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THE IMAGO DEI AS A WORK IN PROGRESS: A PERSPECTIVE FROM PALEOANTHROPOLOGY

with Helen De Cruz and Yves De Maeseneer, “The Imago Dei: Evolutionary and Theological Perspectives”; Aku Visala, “Imago Dei, Dualism, and Evolution: A Philosophical Defense of the Structural Image of God”; Olli-Pekka Vainio, “Imago Dei and Human Rationality”; Johan De Smedt and Helen De Cruz, “The Imago Dei as a Work in Progress: A Perspective from Paleoanthropology”; Tom Uytterhoeven, “Co-creating Co-creators? The “Human Factor” in Education”, Johan De Tavernier, “Morality and Nature: Evolutionary Challenges to Christian Ethics”; and Taede Smedes, “Emil Brunner Revisited: On the Cognitive Science of Religion, the Imago Dei, and Revelation.”

Authors

  • Johan De Smedt,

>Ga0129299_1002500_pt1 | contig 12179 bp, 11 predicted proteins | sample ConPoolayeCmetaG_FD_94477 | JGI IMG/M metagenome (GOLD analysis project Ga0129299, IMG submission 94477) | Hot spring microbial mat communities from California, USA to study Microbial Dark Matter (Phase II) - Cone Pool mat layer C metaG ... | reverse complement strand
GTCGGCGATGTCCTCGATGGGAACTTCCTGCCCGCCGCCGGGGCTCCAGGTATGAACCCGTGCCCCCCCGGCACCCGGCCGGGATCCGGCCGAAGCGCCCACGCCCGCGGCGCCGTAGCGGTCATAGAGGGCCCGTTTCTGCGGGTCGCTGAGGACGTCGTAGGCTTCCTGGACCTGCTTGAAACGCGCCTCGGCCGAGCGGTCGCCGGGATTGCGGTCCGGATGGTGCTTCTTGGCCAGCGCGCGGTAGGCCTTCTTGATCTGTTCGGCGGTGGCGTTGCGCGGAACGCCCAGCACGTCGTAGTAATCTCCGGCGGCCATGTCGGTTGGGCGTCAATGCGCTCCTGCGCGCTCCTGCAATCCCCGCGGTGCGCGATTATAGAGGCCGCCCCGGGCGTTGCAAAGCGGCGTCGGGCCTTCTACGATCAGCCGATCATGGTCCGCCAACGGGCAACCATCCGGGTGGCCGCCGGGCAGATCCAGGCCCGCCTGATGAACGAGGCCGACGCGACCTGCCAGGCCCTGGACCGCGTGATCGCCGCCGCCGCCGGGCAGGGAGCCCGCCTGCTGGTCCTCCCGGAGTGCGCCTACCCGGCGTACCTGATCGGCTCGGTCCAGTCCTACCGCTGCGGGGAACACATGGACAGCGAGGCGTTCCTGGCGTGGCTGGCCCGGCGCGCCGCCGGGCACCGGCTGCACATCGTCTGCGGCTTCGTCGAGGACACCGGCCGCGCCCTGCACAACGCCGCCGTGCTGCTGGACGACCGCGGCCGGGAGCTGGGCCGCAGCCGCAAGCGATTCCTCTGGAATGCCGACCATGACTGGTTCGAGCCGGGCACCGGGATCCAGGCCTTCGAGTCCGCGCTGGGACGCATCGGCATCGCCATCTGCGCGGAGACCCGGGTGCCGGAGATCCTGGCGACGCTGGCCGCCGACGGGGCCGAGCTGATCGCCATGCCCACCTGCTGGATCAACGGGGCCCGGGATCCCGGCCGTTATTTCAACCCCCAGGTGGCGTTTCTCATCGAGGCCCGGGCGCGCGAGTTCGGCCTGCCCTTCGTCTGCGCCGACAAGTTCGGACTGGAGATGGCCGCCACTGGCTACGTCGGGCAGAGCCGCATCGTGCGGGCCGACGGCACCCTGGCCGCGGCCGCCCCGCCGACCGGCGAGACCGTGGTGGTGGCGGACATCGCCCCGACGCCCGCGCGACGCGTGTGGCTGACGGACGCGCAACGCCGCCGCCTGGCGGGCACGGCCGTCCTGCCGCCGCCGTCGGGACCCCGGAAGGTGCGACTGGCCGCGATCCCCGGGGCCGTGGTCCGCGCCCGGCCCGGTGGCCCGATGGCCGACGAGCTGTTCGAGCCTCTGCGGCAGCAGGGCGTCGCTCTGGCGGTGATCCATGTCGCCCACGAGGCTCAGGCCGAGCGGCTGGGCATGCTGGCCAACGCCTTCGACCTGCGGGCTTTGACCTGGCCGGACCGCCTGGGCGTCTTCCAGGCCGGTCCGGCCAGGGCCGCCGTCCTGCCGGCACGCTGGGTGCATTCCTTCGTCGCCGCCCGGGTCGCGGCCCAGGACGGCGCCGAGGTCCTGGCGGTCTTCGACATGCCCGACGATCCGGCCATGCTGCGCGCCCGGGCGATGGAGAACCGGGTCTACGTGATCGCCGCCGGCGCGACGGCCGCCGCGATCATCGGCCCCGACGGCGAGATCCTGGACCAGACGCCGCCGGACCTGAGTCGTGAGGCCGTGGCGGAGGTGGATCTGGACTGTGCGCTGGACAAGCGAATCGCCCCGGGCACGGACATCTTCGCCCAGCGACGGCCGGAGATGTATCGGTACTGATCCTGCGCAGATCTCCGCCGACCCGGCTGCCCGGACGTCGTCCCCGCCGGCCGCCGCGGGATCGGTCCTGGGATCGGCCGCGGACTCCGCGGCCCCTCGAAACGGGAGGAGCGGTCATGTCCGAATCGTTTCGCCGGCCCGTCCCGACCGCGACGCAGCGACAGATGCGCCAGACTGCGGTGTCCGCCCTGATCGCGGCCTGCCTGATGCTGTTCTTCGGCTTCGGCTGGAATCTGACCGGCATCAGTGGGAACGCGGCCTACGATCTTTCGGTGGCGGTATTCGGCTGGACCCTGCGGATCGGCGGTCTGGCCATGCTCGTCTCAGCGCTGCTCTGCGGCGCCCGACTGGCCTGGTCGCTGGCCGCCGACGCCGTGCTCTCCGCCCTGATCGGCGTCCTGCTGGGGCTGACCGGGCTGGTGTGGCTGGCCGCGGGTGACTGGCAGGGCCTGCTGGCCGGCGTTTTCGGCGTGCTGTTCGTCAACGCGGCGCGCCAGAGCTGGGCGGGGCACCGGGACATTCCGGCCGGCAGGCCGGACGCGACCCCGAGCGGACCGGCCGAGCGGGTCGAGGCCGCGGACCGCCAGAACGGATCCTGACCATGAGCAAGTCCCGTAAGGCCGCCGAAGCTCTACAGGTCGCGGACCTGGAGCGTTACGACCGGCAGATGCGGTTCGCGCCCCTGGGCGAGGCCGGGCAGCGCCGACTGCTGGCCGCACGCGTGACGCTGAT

• Helen De Cruz


Abstract

This article considers the imago Dei from the perspective of paleoanthropology. We identify structural, functional, and relational elements of the imago Dei that emerged mosaically during human evolution. Humans are unique in their ability to relate to each other and to God, and in their membership of cultural communities where shared attention, the transmission of moral norms, and symbolic behavior are important elements. We discuss similarities between our approach and the concept of theosis adopted in the Eastern Orthodox Church.

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